Mark Burnett and Roma Downey are well-known for fearlessly taking on compelling, if potentially controversial, projects, including “The Bible,” their 2013 landmark docudrama. Next up is their reboot of the 1959 multiple Oscar-winning epic, “Ben-Hur,” helmed by William Wyler and starring Charlton Heston. Downey and Burnett serve as executive producers on the new “Ben-Hur,” which bows in theaters Aug. 19.
Keith R. Clarke and John Ridley penned the screenplay for the MGM and Paramount Studios film, directed by Russian-Kazakh helmer Timur Bekmambetov.
In Wyler’s version, which won 11 Oscars, Judah Ben-Hur (Heston) is a wealthy Jewish merchant living in Jerusalem at the turn of the 1st century. He is betrayed by his childhood friend, Messala, now a Roman nobleman. Ben-Hur is tossed into prison and, ultimately, seeks revenge.
There are stunning sequences with chariots.
The updated ‘Ben-Hur’ will provide plenty of new surprises, says Bekmambetov.
“This is a completely different movie, based on a different script, with a different idea at its core,” he says. Bekmambetov’s “Ben-Hur” centers on a prince falsely accused of treason, who regains his freedom and returns for revenge. Both storywise and tonally, Bekmambetov says, the film hews close to Lew Wallace’s original novel (upon which both films are based), but also sends a new message.
“The world has changed a lot and the revenge theme that was used in the 1959 film feels even more visceral in today’s world,” Bekmambetov says. “Our film emphasizes instead the importance of forgiveness.”
The director credits Downey with helping him deal with the sort of on-set challenges that typically pop up during the filming of any movie, including maintaining the film’s core emotional thrust.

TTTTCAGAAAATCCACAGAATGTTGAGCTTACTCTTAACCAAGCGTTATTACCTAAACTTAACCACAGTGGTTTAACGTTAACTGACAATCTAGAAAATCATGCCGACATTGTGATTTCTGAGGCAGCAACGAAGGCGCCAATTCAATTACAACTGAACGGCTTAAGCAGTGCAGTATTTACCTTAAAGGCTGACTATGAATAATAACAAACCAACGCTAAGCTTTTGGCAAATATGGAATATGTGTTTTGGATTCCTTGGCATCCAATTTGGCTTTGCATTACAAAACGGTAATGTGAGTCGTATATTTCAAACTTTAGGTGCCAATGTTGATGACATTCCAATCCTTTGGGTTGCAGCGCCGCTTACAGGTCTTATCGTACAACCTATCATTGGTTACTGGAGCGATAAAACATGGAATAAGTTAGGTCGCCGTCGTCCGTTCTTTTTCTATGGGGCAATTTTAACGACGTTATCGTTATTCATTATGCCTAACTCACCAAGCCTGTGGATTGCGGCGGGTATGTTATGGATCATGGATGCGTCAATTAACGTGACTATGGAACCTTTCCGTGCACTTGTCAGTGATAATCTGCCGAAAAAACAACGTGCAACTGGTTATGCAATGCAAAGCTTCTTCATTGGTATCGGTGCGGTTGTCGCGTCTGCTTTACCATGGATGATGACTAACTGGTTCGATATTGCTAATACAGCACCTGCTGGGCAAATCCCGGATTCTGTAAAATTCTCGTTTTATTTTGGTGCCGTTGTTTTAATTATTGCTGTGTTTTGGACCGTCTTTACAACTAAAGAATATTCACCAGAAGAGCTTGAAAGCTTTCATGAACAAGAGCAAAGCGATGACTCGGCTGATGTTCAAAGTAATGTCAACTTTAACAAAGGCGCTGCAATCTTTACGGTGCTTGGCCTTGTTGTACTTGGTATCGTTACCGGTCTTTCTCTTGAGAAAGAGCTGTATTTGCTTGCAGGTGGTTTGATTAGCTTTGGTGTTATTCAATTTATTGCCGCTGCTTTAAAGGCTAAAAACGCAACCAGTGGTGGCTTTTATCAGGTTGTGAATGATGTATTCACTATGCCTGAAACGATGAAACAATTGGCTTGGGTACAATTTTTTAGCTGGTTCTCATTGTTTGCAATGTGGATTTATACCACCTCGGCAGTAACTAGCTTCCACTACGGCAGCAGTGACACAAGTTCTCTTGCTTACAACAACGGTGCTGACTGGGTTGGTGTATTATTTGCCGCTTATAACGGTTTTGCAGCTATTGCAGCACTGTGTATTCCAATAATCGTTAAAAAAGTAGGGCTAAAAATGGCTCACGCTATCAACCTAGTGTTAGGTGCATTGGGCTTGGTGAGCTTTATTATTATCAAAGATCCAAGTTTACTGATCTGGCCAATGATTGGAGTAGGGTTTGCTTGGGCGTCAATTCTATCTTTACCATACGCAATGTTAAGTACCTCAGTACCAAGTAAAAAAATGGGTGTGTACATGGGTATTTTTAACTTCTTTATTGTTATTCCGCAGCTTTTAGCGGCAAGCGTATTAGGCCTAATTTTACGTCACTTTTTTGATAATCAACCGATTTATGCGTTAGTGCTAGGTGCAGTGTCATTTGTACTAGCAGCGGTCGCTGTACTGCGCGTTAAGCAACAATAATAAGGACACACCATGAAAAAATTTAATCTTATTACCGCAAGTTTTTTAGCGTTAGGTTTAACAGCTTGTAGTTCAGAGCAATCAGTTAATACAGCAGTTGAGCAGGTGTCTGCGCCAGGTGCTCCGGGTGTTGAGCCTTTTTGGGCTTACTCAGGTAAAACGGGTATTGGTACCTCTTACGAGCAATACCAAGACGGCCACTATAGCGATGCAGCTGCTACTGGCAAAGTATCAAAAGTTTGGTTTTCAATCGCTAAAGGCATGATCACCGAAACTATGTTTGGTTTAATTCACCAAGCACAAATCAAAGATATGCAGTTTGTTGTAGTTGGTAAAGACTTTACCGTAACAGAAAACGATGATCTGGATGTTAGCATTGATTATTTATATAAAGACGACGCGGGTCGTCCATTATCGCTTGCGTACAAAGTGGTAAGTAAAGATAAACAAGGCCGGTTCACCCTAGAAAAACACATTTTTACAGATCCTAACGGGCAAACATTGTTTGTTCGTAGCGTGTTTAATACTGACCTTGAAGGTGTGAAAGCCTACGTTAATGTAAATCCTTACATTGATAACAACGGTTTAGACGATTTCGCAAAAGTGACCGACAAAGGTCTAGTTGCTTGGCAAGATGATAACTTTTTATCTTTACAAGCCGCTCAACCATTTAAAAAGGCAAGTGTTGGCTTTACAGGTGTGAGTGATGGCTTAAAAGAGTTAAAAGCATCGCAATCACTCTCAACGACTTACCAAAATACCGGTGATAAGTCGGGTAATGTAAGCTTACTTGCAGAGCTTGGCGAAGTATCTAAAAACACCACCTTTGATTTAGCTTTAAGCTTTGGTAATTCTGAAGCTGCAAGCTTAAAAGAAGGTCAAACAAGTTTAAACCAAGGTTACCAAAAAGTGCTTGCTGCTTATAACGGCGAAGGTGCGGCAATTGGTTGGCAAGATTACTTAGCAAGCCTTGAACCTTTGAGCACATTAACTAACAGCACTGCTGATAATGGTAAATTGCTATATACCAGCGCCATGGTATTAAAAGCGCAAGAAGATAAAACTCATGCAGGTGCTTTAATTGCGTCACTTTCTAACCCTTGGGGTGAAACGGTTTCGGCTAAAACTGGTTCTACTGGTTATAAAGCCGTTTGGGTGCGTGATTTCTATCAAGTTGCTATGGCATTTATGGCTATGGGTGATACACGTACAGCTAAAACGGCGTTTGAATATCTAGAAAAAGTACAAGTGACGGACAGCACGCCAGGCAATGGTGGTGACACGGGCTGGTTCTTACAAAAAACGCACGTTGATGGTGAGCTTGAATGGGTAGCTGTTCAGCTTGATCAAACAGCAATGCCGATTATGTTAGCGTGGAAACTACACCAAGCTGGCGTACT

“She’s not only a professional producer, but also a good-hearted person,” he says. “Roma has the unique gift of hearing other people and making sure they hear her. That was one of the reasons we managed to maintain the emotional centerpiece of the movie. All the decisions she made were both emotional and well-balanced. Her sincerity inspired me and gave me the confidence that we were on the right track.”
Jack Huston, who stars as the Jewish prince and merchant Judah Ben-Hur, calls Downey “one of the most kind, generous and giving human beings.”
“I think coming from being an actress herself, she understands the process so well,” he says of Downey’s directing style. “She’s very focused and intelligent. She’s very story-driven, and really wanted to help us get the most out of these characters. It’s always nice to have someone on set who exudes warmth and light and is so approachable, and ready to help. She has a brilliant mind and is instrumental in developing a character.”
Stepping into a lead role made famous by Heston, who won the Academy Award for best actor for his performance, was “daunting,” says Huston, but Downey and Burnett offered ample support.
“We built a strong, unique character, one I had such fun and enjoyment working on and bringing to life,” Huston says. “Judah is one of the great characters that an actor could get to play. I felt very honored.”